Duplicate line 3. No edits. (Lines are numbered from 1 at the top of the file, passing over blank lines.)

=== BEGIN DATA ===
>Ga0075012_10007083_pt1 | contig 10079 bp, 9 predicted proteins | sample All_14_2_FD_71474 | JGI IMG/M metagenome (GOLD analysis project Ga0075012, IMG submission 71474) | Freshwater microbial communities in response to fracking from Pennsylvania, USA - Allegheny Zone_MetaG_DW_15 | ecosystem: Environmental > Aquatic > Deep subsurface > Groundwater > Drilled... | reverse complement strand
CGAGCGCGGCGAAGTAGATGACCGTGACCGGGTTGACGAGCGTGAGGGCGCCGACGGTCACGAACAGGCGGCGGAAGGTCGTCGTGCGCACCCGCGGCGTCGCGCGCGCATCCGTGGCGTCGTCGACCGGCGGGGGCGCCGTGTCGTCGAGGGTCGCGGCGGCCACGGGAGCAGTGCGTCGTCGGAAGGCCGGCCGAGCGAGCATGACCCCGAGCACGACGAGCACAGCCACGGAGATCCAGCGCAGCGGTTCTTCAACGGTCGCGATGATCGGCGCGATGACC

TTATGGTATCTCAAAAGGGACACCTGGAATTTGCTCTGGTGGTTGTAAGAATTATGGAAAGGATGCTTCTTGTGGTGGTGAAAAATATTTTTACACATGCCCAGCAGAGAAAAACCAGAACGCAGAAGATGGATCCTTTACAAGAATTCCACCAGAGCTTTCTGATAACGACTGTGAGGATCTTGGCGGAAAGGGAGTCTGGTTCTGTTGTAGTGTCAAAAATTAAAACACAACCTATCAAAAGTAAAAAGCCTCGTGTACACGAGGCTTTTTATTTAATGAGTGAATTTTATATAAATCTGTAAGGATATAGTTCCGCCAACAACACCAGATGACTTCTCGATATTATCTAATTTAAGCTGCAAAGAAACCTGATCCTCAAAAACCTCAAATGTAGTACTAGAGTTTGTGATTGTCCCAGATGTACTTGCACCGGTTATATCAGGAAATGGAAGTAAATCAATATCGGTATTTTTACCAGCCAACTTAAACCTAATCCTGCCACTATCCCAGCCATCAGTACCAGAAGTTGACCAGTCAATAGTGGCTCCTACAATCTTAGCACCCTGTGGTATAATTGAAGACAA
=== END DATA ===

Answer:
TTATGGTATCTCAAAAGGGACACCTGGAATTTGCTCTGGTGGTTGTAAGAATTATGGAAAGGATGCTTCTTGTGGTGGTGAAAAATATTTTTACACATGCCCAGCAGAGAAAAACCAGAACGCAGAAGATGGATCCTTTACAAGAATTCCACCAGAGCTTTCTGATAACGACTGTGAGGATCTTGGCGGAAAGGGAGTCTGGTTCTGTTGTAGTGTCAAAAATTAAAACACAACCTATCAAAAGTAAAAAGCCTCGTGTACACGAGGCTTTTTATTTAATGAGTGAATTTTATATAAATCTGTAAGGATATAGTTCCGCCAACAACACCAGATGACTTCTCGATATTATCTAATTTAAGCTGCAAAGAAACCTGATCCTCAAAAACCTCAAATGTAGTACTAGAGTTTGTGATTGTCCCAGATGTACTTGCACCGGTTATATCAGGAAATGGAAGTAAATCAATATCGGTATTTTTACCAGCCAACTTAAACCTAATCCTGCCACTATCCCAGCCATCAGTACCAGAAGTTGACCAGTCAATAGTGGCTCCTACAATCTTAGCACCCTGTGGTATAATTGAAGACAA